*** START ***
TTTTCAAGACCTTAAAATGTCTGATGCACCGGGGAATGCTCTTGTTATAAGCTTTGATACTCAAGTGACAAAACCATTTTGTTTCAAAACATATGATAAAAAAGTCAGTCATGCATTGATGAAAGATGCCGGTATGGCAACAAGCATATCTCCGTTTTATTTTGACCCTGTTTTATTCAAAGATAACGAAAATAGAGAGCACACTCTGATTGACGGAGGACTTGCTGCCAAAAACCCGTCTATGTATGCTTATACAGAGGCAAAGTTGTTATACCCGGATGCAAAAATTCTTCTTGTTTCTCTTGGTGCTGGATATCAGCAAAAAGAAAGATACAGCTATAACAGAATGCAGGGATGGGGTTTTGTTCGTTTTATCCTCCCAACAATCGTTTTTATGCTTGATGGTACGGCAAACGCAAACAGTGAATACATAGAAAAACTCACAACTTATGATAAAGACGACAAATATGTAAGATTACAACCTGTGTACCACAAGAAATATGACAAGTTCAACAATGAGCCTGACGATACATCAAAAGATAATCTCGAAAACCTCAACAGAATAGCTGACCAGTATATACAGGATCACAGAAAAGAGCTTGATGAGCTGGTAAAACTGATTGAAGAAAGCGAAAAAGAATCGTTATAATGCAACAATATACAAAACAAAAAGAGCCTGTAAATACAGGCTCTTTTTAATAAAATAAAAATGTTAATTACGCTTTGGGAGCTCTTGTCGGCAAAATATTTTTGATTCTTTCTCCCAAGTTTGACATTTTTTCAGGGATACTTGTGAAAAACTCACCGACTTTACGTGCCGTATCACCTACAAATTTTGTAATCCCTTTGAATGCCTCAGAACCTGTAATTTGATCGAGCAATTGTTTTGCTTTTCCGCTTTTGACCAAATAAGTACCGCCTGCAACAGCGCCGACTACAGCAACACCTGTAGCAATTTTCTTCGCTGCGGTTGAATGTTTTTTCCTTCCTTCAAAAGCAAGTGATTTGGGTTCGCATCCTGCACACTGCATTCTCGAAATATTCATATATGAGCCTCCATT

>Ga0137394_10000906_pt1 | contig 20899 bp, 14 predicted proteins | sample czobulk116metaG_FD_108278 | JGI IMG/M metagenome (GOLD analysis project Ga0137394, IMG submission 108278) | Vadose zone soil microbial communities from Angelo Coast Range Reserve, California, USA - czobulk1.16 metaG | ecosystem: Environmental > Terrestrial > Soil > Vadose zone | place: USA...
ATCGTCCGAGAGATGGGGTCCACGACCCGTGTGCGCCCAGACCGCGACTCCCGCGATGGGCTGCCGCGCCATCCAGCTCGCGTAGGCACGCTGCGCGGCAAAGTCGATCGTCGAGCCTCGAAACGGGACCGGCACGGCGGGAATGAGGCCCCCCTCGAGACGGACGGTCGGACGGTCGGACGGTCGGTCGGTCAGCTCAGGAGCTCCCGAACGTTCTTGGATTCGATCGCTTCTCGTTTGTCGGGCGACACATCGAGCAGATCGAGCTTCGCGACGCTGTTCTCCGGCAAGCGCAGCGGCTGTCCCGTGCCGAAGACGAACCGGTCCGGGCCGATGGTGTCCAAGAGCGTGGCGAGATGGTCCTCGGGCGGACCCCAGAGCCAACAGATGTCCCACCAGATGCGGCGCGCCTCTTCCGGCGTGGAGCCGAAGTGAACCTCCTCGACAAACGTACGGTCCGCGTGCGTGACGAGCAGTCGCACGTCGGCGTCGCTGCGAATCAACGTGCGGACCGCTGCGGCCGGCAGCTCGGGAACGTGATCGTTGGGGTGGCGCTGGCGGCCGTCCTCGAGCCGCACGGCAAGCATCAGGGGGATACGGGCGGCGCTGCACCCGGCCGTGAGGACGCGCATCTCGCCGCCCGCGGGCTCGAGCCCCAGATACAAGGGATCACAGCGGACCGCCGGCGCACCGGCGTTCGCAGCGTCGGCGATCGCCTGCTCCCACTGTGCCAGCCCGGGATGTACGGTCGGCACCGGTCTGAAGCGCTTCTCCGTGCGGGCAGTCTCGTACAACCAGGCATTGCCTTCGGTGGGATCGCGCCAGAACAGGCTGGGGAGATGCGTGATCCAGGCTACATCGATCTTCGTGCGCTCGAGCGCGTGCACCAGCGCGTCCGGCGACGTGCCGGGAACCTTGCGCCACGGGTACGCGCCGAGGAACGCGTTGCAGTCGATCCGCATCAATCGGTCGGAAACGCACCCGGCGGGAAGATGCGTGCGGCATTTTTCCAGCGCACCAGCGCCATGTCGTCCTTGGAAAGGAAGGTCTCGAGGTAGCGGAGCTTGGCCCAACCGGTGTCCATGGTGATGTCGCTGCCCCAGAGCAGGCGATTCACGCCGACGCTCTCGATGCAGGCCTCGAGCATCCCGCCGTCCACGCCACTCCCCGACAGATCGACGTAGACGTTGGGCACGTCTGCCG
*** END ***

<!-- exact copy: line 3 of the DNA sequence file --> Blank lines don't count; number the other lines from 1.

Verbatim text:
ATCGTCCGAGAGATGGGGTCCACGACCCGTGTGCGCCCAGACCGCGACTCCCGCGATGGGCTGCCGCGCCATCCAGCTCGCGTAGGCACGCTGCGCGGCAAAGTCGATCGTCGAGCCTCGAAACGGGACCGGCACGGCGGGAATGAGGCCCCCCTCGAGACGGACGGTCGGACGGTCGGACGGTCGGTCGGTCAGCTCAGGAGCTCCCGAACGTTCTTGGATTCGATCGCTTCTCGTTTGTCGGGCGACACATCGAGCAGATCGAGCTTCGCGACGCTGTTCTCCGGCAAGCGCAGCGGCTGTCCCGTGCCGAAGACGAACCGGTCCGGGCCGATGGTGTCCAAGAGCGTGGCGAGATGGTCCTCGGGCGGACCCCAGAGCCAACAGATGTCCCACCAGATGCGGCGCGCCTCTTCCGGCGTGGAGCCGAAGTGAACCTCCTCGACAAACGTACGGTCCGCGTGCGTGACGAGCAGTCGCACGTCGGCGTCGCTGCGAATCAACGTGCGGACCGCTGCGGCCGGCAGCTCGGGAACGTGATCGTTGGGGTGGCGCTGGCGGCCGTCCTCGAGCCGCACGGCAAGCATCAGGGGGATACGGGCGGCGCTGCACCCGGCCGTGAGGACGCGCATCTCGCCGCCCGCGGGCTCGAGCCCCAGATACAAGGGATCACAGCGGACCGCCGGCGCACCGGCGTTCGCAGCGTCGGCGATCGCCTGCTCCCACTGTGCCAGCCCGGGATGTACGGTCGGCACCGGTCTGAAGCGCTTCTCCGTGCGGGCAGTCTCGTACAACCAGGCATTGCCTTCGGTGGGATCGCGCCAGAACAGGCTGGGGAGATGCGTGATCCAGGCTACATCGATCTTCGTGCGCTCGAGCGCGTGCACCAGCGCGTCCGGCGACGTGCCGGGAACCTTGCGCCACGGGTACGCGCCGAGGAACGCGTTGCAGTCGATCCGCATCAATCGGTCGGAAACGCACCCGGCGGGAAGATGCGTGCGGCATTTTTCCAGCGCACCAGCGCCATGTCGTCCTTGGAAAGGAAGGTCTCGAGGTAGCGGAGCTTGGCCCAACCGGTGTCCATGGTGATGTCGCTGCCCCAGAGCAGGCGATTCACGCCGACGCTCTCGATGCAGGCCTCGAGCATCCCGCCGTCCACGCCACTCCCCGACAGATCGACGTAGACGTTGGGCACGTCTGCCG